Andrea Guerra, conscripted in early 2020 as chief executive officer of the newly created LVMH Hospitality Excellence division, is leaving the French luxury group “to pursue other interests.”
An internal announcement at LVMH Moët Hennessy Louis Vuitton, seen by WWD, noted that Guerra will remain in his role until the end of May, and he will then become a strategic and development senior adviser.
Bernard Arnault, chairman and CEO of LVMH Group, thanked Guerra for his “leadership contribution” and noted he “played an instrumental role in raising the ambition of the recently acquired Belmond toward excellence, and ensuring Thélios to become a successful global player in eyewear. He also steered Fendi and Loro Piana with a steady hand and strong results in a period of great uncertainty.
“I am glad he will continue to work with me and the group as an adviser,” Arnault added.
According to market sources, among potential successors for Guerra is Stéphane Rinderknech, who last February exited as CEO of L’Oréal in the U.S. Rinderknech had a 20-year career at the French beauty giant and was seen as a rising star in the industry. Speculation has been rife on both sides of the Atlantic that he will join LVMH in some capacity.
The LVMH internal memo said Guerra’s successor “will be appointed promptly.”
Guerra, a former CEO of eyewear group Luxottica and onetime strategic adviser to former Italian Prime Minister Matteo Renzi, joined LVMH from Italian high-end food emporium Eataly, where he had been executive chairman since 2015.
At LVMH, he took over an entity that encompasses Hôtels Cheval Blanc and the Belmond Hotels & Luxury Trains and also became a member of the luxury conglomerate’s executive committee. Ultimately, his purview was widened to include oversight of the Fendi and Loro Piana businesses, as well as Thélios, the Italian eyewear firm that LVMH took full control of last year.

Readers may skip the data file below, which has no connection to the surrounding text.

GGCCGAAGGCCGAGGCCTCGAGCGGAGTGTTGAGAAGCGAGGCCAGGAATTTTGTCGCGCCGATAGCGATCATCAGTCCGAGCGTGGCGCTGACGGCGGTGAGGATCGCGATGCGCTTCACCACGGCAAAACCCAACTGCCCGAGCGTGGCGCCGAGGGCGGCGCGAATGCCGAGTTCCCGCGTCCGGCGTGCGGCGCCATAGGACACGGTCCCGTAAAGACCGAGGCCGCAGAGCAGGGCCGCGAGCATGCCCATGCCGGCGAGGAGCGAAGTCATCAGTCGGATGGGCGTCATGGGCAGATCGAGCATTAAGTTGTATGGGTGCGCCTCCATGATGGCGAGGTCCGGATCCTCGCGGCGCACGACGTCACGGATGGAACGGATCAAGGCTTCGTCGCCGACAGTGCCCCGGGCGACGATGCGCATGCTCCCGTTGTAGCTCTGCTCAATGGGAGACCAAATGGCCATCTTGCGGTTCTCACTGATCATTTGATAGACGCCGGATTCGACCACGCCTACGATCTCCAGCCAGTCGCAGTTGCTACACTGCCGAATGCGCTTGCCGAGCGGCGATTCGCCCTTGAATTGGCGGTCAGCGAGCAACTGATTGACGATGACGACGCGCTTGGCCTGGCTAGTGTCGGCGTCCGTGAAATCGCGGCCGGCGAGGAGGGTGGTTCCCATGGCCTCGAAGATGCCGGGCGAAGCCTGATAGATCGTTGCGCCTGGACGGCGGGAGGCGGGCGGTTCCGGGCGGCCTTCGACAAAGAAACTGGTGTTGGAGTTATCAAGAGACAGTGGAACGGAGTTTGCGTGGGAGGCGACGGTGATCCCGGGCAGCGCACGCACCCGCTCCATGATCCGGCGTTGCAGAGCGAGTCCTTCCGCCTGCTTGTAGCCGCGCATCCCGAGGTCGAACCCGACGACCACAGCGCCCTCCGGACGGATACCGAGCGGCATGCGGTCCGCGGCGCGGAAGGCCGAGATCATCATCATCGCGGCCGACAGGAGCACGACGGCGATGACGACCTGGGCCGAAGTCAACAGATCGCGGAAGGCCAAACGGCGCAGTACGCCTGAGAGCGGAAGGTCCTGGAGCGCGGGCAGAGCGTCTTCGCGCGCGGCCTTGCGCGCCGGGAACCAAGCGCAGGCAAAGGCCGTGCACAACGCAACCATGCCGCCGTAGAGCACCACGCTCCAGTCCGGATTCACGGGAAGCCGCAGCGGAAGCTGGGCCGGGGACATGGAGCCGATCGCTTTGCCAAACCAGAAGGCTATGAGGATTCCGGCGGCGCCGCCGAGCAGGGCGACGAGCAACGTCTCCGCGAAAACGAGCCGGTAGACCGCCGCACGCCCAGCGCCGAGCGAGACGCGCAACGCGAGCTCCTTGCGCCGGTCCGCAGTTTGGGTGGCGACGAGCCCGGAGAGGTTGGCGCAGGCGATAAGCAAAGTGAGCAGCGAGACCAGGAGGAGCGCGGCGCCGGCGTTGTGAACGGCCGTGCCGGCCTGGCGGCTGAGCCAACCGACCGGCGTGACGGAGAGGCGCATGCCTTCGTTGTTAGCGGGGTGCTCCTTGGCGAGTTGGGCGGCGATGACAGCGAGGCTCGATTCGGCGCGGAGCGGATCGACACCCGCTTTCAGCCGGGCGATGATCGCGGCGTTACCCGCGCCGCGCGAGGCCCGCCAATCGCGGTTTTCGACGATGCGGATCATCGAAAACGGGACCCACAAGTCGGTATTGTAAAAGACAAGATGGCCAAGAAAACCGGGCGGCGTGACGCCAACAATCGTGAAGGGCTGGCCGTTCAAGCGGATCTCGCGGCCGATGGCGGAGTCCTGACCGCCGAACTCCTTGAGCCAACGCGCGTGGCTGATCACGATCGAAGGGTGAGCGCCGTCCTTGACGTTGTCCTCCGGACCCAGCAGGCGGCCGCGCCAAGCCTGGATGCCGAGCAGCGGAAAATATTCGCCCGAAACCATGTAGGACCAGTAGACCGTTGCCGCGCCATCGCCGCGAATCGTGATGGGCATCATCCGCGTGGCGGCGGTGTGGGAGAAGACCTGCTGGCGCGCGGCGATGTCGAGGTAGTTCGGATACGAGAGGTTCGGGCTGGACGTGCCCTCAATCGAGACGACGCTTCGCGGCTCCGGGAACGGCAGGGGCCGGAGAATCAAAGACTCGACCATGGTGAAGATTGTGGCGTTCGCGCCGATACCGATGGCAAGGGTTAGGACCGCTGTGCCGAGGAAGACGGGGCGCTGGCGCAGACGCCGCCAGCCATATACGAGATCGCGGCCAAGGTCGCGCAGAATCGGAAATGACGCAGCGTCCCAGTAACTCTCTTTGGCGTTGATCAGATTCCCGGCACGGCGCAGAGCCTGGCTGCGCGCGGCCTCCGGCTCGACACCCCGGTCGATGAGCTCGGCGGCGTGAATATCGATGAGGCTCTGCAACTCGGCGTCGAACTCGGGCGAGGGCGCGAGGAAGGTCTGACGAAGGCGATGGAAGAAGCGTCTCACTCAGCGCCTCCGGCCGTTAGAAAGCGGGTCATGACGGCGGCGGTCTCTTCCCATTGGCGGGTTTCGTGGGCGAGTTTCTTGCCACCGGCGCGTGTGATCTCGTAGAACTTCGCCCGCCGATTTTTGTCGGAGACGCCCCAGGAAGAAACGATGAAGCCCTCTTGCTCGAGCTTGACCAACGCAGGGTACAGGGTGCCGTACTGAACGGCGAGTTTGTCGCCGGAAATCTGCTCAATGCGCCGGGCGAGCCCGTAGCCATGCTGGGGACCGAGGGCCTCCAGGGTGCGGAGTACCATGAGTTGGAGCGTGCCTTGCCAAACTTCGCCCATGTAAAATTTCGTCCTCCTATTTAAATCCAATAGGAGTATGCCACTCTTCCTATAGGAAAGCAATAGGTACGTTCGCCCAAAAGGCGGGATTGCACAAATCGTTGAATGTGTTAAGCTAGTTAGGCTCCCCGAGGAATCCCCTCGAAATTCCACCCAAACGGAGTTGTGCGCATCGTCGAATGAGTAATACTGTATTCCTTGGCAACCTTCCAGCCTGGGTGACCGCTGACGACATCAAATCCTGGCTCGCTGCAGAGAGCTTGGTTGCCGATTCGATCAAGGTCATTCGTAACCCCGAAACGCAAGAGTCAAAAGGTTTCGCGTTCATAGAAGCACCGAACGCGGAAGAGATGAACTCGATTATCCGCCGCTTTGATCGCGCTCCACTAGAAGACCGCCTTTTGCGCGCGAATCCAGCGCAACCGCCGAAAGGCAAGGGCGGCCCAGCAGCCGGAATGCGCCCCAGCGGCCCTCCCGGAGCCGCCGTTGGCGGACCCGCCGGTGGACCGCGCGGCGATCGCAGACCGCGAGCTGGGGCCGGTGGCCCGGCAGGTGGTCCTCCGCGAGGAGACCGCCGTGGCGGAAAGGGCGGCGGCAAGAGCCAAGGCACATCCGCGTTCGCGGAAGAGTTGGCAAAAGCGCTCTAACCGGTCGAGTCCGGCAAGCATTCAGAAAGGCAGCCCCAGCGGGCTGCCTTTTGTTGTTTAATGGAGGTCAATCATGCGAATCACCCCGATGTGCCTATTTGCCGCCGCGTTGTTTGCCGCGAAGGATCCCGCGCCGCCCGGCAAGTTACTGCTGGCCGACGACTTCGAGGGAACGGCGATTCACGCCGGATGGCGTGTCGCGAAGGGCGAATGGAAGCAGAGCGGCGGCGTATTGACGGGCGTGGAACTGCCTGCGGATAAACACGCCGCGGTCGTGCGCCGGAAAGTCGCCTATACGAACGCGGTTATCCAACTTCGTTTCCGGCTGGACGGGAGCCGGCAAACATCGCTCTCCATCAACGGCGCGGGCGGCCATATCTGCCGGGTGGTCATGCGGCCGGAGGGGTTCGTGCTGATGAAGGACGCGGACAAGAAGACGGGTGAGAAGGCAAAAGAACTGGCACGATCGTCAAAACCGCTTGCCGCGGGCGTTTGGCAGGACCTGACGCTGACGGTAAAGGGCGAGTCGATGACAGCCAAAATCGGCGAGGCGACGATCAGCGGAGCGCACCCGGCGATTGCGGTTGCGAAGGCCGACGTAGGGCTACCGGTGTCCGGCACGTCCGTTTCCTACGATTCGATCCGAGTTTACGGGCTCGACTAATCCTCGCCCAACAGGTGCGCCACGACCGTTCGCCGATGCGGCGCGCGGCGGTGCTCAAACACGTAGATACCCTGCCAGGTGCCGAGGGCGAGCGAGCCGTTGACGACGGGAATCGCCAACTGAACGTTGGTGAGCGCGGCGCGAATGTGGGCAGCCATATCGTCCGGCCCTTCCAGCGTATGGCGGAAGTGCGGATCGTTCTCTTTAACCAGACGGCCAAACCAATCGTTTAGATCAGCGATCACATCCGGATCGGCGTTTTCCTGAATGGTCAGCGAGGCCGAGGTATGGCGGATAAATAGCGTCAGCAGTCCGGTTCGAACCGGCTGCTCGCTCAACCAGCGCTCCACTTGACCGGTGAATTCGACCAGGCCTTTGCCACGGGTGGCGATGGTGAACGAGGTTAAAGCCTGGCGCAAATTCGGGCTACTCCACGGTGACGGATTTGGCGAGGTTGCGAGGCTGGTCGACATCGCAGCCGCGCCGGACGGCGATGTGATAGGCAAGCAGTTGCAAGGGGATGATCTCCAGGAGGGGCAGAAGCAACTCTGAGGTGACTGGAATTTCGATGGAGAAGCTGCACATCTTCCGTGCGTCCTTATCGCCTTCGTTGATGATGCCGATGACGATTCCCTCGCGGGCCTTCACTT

LVMH’s surprise $2.6 billion acquisition of Belmond in 2018 was aimed at bulking up the group’s hospitality operations globally and position it as much of a leading player in experiential luxury as it is in fashion, leather goods and prestige wines and spirits. Belmond operates in 24 countries with a portfolio of 46 luxury hotel, restaurant, train and river cruise properties.
However, sources suggested Guerra ultimately was “not a good fit” for the diverse role.
For his part, Guerra said in the LVMH memo that he was “inspired by the group’s culture to succeed through the light of excellence. The maisons I led faced different challenges, and I put my energy and determination to drive them forward. It has been an intense couple of years. I now wish to pursue new entrepreneurial projects.”
A graduate of the University of Rome, Guerra started his career in 1989 with hotel group Marriott International. He has also worked in a variety of executive roles at Merloni Elettrodomestici, an Italian maker of household appliances now known as Indesit Co.